Application Essays and Future Performance in Medical School: Are They Related?

Ting Dong*, Allen Kay, Anthony R. Artino, William R. Gilliland, Donna M. Waechter, David Cruess, Kent J. DeZee, Steven J. Durning

*Corresponding author for this work

Research output: Contribution to journalArticlepeer-review

9 Scopus citations


Background: There is a paucity of research on whether application essays are a valid indicator of medical students' future performance. Purpose: The goal is to score medical school application essays systematically and examine the correlations between these essay scores and several indicators of student performance during medical school and internship. Methods: A journalist created a scoring rubric based on the journalism literature and scored 2 required essays of students admitted to our university in 1 year (N = 145). We picked 7 indicators of medical school and internship performance and correlated these measures with overall essay scores: preclinical medical school grade point average (GPA), clinical medical school GPA, cumulative medical school GPA, U.S. Medical Licensing Exam (USMLE) Step 1 and 2 scores, and scores on a program director's evaluation measuring intern professionalism and expertise. We then examined the Pearson and Spearman correlations between essay scores and the outcomes. Results: Essay scores did not vary widely. American Medical College Application Service essay scores ranged from 3.3 to 4.5 (M = 4.11, SD = 0.15), and Uniformed Services University of the Health Sciences essay scores ranged from 2.9 to 4.5 (M = 4.09, SD = 0.17). None of the medical school or internship performance indicators was significantly correlated with the essay scores. Conclusions: These findings raise questions about the utility of matriculation essays, a resource-intensive admission requirement.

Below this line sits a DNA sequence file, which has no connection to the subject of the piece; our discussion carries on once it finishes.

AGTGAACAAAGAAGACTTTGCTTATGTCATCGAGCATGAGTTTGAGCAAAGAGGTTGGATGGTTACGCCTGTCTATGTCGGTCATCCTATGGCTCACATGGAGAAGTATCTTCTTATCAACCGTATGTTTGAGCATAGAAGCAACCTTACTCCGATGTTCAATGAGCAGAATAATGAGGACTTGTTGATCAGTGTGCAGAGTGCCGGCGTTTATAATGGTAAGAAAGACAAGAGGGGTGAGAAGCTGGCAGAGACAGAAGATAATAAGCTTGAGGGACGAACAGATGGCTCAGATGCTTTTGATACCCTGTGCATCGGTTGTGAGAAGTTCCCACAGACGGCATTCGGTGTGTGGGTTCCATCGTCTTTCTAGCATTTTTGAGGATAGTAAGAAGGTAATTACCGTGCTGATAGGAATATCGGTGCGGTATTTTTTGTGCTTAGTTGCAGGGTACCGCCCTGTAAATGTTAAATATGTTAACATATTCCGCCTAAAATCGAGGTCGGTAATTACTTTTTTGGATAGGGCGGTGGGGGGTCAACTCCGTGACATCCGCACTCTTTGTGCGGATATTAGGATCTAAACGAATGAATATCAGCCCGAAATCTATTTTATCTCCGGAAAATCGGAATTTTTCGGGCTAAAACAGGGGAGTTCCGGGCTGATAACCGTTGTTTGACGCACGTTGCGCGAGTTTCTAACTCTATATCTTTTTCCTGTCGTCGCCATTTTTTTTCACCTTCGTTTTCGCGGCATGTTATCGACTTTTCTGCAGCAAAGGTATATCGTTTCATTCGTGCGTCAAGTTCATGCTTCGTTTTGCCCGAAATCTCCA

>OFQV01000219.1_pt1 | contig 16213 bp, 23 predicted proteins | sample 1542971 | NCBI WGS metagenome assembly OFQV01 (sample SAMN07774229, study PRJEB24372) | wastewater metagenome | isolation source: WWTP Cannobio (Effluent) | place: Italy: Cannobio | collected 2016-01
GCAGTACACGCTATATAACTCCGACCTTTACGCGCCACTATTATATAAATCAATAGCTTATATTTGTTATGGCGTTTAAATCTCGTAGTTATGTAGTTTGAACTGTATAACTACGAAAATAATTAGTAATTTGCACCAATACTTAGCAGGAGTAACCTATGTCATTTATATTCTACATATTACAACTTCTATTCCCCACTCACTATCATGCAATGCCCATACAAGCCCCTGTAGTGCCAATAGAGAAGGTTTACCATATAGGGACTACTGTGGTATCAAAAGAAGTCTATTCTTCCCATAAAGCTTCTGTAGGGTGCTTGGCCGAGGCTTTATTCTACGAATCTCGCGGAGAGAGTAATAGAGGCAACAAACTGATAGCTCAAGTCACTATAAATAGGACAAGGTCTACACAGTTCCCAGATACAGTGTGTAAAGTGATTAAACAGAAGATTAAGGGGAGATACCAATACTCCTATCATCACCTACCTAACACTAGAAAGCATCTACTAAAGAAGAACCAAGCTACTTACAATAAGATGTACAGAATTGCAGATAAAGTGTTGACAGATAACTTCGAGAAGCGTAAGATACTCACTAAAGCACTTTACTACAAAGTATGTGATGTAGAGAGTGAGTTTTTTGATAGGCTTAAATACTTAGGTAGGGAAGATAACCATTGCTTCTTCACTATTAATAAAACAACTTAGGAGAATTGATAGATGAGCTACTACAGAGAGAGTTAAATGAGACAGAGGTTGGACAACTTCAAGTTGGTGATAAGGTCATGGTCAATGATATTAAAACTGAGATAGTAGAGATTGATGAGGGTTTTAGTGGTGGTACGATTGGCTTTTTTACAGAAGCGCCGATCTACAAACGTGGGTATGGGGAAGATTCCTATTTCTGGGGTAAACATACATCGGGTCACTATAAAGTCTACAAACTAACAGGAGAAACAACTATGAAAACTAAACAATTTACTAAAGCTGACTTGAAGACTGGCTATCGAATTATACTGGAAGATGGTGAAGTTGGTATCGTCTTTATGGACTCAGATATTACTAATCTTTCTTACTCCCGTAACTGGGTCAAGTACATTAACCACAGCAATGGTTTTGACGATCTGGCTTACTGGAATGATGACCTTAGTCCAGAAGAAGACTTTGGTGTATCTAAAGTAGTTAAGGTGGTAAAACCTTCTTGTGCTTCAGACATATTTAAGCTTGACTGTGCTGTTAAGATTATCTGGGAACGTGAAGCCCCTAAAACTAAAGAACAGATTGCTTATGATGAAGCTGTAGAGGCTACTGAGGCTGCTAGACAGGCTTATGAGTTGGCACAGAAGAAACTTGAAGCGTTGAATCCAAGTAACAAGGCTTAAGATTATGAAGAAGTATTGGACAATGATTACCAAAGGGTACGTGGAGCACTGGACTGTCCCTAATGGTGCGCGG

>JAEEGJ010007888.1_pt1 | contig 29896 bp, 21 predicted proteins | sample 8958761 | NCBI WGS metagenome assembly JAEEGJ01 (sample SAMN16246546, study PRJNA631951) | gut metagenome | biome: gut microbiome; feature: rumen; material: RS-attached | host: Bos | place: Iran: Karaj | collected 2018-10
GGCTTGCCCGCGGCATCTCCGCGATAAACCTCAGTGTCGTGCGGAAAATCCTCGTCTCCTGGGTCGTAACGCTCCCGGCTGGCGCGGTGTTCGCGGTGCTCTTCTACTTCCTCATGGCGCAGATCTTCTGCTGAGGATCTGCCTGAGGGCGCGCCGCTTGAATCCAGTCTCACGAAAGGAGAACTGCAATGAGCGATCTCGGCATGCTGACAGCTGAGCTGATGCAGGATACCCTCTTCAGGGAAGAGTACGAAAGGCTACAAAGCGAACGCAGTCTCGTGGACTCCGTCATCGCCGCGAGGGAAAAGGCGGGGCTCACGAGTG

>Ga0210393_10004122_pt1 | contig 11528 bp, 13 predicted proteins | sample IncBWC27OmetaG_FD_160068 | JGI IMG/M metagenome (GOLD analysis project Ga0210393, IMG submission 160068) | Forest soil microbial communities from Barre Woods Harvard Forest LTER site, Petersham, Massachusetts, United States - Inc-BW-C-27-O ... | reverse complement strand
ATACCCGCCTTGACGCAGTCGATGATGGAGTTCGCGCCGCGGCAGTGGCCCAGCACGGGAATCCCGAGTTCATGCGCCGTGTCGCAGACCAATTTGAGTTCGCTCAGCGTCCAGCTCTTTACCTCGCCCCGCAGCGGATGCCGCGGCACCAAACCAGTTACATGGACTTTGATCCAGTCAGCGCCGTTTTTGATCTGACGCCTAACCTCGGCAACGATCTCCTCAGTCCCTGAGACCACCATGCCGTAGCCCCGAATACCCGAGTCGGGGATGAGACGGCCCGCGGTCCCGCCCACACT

Original languageEnglish
Pages (from-to)55-58
Number of pages4
JournalTeaching and Learning in Medicine
Issue number1
StatePublished - Jan 2013
Externally publishedYes


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